Detaching from work — mentally, physically and electronically — is necessary to recover from job stress during nonwork hours, according to a Kansas State University researcher.
YoungAh Park, assistant professor of psychology and former businesswoman in the competitive South Korean workforce, has researched the stress crossover phenomenon between working couples, work-family boundary management and processes of work stress and recovery from stress.
She noted that staying connected to work through smartphones, tablets or laptops has become the norm, although being plugged in allows work-related issues to spill over to the family domain and disrupts recovery from job stress.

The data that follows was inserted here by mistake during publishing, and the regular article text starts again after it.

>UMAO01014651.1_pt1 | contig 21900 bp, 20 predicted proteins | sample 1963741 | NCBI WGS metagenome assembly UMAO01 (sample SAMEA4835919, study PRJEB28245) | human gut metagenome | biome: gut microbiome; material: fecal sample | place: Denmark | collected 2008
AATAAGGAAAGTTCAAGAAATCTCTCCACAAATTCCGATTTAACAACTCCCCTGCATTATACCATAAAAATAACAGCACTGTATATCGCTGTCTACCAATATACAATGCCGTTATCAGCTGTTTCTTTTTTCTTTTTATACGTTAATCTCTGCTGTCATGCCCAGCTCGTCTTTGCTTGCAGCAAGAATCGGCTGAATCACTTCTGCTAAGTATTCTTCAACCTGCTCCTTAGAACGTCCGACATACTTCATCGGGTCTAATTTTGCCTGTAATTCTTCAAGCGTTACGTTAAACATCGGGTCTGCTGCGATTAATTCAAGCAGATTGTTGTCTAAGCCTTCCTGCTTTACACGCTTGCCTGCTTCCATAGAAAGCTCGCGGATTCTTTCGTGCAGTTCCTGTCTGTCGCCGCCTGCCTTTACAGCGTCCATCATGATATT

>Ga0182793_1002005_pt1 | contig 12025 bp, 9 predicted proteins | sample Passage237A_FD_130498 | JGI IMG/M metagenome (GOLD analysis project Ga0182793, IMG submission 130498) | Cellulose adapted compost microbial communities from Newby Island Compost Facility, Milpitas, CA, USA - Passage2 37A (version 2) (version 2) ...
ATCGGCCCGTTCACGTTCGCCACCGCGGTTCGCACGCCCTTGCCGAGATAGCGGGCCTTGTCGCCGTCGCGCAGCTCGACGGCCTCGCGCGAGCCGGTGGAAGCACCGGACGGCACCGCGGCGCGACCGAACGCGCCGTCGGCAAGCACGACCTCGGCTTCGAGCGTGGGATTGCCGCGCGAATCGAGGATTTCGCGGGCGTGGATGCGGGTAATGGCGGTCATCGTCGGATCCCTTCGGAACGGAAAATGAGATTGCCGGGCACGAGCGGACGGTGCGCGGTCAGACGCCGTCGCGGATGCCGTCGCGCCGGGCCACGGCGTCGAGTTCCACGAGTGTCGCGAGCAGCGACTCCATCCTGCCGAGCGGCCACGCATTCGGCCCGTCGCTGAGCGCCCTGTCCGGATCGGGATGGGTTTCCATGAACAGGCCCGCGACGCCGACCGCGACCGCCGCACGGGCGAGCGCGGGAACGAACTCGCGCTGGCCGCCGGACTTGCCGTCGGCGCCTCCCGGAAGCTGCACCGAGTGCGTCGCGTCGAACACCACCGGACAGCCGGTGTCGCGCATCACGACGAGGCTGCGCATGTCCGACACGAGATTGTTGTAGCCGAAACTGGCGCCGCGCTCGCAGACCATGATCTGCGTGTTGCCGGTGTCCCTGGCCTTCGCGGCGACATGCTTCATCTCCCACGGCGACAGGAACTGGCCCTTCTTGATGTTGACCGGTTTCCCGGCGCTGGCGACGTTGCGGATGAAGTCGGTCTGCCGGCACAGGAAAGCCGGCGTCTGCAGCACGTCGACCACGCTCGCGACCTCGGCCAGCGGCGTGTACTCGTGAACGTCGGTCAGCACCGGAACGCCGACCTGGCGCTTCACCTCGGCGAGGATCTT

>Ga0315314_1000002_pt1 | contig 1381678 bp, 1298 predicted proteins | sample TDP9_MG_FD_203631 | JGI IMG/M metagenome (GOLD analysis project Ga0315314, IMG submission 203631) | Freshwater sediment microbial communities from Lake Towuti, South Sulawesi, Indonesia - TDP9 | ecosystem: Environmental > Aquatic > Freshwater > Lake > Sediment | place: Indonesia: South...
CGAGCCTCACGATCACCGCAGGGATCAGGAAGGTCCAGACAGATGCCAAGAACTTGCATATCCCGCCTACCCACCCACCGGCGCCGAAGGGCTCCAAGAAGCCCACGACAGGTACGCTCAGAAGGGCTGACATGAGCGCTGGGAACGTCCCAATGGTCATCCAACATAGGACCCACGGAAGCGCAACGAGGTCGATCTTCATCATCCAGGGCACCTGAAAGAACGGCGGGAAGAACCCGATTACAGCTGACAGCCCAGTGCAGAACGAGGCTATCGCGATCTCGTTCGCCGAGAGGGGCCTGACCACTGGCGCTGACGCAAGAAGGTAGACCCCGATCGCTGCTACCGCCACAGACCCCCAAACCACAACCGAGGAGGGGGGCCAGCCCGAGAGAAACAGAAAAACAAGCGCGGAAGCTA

“Competition in the workplace is getting fierce. People may worry about job security, want to increase their salary or advance in their career, so they feel they have to be more dedicated to their work. They show that by being available outside of normal work hours through communication and information technologies,” Park said.